Declare ‘Email Amnesty’ to Achieve Inbox Zero

The idea of declaring “email bankruptcy”—just deleting all the emails in your inbox past a certain date—is so popular, it has its own Wikipedia entry. And it goes beyond email: Declaring a personal bankruptcy and mass-deleting games, movies, and e-books you fear you’ll never play, watch, or read is a common practice with proponents far and wide (including some right here at Lifehacker). But declaring bankruptcy is such a drastic step. What if you tried inbox amnesty instead?

What is inbox amnesty?

The idea for inbox amnesty comes from Lifehacker’s health editor, Beth Skwarecki, who advocates for achieving inbox zero by selecting all your emails and archiving them, instead of deleting them. “BOOM,” she says. “You have inbox zero and will do better in the future.”

While there are tricks you can employ to manage your inbox in real time and keep the number of unread messages down (like the “one touch” rule), there will still be times when your inbox gets unruly. That doesn’t bother some people, but the ever-increasing number in the notifications badge makes others feel like they’re losing their minds. If that’s you, declare inbox amnesty and just start over.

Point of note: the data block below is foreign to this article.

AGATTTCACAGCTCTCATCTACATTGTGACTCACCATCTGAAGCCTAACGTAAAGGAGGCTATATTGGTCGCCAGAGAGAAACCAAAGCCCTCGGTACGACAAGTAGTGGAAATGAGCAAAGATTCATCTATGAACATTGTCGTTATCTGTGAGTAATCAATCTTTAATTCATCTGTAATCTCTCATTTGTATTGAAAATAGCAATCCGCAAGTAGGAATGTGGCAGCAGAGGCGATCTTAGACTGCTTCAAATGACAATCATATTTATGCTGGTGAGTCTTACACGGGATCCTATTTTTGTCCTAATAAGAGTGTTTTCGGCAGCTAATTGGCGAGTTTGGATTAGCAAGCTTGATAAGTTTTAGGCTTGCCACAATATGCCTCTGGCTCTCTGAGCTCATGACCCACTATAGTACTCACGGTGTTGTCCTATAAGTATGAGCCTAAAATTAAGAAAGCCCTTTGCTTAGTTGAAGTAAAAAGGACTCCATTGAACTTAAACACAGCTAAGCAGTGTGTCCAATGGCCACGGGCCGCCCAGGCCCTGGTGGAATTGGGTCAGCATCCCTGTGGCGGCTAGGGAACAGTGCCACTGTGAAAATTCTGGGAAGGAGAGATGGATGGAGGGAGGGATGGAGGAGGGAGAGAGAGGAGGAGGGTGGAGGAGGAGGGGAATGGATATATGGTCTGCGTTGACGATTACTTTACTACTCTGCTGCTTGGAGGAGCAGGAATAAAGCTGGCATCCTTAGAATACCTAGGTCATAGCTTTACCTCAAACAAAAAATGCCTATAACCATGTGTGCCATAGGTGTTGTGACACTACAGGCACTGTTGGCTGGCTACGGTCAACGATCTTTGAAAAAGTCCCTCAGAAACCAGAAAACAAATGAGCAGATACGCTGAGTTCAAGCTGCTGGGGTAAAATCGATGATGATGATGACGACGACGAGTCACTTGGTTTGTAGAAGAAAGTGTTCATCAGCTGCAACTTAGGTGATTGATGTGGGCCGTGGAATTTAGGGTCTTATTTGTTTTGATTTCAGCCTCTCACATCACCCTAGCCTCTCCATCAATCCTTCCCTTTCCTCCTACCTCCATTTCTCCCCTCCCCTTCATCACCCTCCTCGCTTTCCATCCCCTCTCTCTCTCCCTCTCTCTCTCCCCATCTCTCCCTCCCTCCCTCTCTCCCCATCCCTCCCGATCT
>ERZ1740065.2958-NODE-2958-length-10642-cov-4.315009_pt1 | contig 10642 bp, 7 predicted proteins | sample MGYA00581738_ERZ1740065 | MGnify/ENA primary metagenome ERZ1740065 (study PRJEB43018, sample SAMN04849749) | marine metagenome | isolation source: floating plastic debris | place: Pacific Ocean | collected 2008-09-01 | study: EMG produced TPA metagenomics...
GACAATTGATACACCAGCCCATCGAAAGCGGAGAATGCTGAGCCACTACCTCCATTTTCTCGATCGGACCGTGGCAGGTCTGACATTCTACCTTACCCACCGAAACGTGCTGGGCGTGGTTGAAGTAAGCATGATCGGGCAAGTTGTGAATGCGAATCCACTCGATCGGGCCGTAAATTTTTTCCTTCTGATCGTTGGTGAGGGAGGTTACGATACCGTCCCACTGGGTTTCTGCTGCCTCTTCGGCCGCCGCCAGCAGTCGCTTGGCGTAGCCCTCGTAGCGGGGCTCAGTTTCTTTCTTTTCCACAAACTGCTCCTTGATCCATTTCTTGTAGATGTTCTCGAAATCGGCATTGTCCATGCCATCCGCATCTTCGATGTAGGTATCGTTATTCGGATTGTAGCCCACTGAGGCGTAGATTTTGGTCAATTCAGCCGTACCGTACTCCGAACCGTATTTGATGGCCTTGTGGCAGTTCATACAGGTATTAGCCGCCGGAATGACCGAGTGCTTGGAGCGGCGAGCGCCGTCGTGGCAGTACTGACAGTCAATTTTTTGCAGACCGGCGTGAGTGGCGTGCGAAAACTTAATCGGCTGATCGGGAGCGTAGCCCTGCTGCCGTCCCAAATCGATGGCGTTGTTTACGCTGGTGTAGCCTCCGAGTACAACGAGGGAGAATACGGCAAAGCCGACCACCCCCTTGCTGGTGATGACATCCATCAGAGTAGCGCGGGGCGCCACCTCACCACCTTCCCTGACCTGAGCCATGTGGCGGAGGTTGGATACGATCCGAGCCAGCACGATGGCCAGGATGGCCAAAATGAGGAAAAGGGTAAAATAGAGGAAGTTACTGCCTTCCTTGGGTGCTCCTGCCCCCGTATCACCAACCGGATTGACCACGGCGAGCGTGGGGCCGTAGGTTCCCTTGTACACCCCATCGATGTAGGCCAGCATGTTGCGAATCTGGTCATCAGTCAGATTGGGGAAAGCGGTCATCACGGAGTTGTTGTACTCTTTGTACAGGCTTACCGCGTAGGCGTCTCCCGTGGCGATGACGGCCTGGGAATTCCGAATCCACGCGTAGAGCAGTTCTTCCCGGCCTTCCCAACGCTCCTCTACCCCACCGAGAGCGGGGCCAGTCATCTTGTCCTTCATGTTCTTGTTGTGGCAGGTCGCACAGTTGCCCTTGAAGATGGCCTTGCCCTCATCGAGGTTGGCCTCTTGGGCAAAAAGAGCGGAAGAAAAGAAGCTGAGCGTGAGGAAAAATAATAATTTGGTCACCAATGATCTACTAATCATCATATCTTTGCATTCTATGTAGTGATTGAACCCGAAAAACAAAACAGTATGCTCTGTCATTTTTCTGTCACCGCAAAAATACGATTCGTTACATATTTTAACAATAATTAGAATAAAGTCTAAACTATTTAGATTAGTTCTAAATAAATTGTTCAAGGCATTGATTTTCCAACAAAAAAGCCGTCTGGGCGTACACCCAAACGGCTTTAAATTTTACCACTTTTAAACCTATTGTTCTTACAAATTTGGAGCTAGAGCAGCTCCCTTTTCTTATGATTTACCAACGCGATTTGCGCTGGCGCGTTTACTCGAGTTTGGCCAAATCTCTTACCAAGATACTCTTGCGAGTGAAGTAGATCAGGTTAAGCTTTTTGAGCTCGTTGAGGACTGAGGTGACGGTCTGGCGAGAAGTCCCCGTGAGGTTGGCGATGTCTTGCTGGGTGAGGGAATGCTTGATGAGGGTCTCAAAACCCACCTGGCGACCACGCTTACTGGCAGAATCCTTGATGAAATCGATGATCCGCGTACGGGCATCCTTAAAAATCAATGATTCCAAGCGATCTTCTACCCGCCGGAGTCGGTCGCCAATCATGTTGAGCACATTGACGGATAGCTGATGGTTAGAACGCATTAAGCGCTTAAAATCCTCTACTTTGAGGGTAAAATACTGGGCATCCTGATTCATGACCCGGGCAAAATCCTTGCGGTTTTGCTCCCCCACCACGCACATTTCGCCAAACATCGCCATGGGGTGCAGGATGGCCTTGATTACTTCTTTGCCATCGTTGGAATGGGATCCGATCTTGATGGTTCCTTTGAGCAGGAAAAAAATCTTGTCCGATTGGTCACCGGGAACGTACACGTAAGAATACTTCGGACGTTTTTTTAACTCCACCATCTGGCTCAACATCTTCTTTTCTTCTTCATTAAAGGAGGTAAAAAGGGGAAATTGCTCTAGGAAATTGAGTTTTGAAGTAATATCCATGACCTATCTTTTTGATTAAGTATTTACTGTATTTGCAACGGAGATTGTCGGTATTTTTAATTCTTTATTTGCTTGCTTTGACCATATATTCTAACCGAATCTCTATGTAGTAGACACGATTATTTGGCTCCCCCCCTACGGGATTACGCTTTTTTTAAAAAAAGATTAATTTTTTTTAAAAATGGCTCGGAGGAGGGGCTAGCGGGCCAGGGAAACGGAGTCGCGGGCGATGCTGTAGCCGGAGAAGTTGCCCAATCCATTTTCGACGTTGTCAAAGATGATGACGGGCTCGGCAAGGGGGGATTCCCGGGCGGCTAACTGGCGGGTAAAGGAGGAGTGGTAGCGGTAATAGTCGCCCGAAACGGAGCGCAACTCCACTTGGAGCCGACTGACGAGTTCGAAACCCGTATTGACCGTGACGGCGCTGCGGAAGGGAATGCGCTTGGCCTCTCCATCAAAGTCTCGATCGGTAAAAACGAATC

Why inbox amnesty is better than inbox bankruptcy

While inbox amnesty and bankruptcy both rely on the same idea—nuking all the emails and starting again, determined not to let the unreads get out of hand—there is one key difference: Amnesty doesn’t destroy the emails forever, it just marks them as read and tucks them away, out of sight.

This means you can go back into that archive if you need to, finding contact information or threads that you might actually need to follow up on in the future. If you go bankrupt and nuke them all, you won’t be able to refer to anything from the past—and you just know something will come up that requires you to look at an older email you no longer have.

You can set a reminder for yourself to fully delete your archived messages after six months if they don’t become necessary, but as long as they’re not clogging up too much of your storage, feel free to hold onto them in case of emergency.


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